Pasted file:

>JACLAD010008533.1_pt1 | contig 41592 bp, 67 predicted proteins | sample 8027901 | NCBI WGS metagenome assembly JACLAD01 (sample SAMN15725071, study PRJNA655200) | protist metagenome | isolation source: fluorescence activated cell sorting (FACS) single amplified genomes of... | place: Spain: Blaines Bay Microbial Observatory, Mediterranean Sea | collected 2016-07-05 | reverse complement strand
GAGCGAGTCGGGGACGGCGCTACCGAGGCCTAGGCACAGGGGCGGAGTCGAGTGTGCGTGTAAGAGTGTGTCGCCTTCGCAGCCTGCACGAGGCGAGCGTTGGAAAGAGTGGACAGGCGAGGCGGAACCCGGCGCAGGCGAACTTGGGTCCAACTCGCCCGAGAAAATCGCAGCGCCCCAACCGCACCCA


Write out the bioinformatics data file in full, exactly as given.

>JACLAD010008533.1_pt1 | contig 41592 bp, 67 predicted proteins | sample 8027901 | NCBI WGS metagenome assembly JACLAD01 (sample SAMN15725071, study PRJNA655200) | protist metagenome | isolation source: fluorescence activated cell sorting (FACS) single amplified genomes of... | place: Spain: Blaines Bay Microbial Observatory, Mediterranean Sea | collected 2016-07-05 | reverse complement strand
GAGCGAGTCGGGGACGGCGCTACCGAGGCCTAGGCACAGGGGCGGAGTCGAGTGTGCGTGTAAGAGTGTGTCGCCTTCGCAGCCTGCACGAGGCGAGCGTTGGAAAGAGTGGACAGGCGAGGCGGAACCCGGCGCAGGCGAACTTGGGTCCAACTCGCCCGAGAAAATCGCAGCGCCCCAACCGCACCCA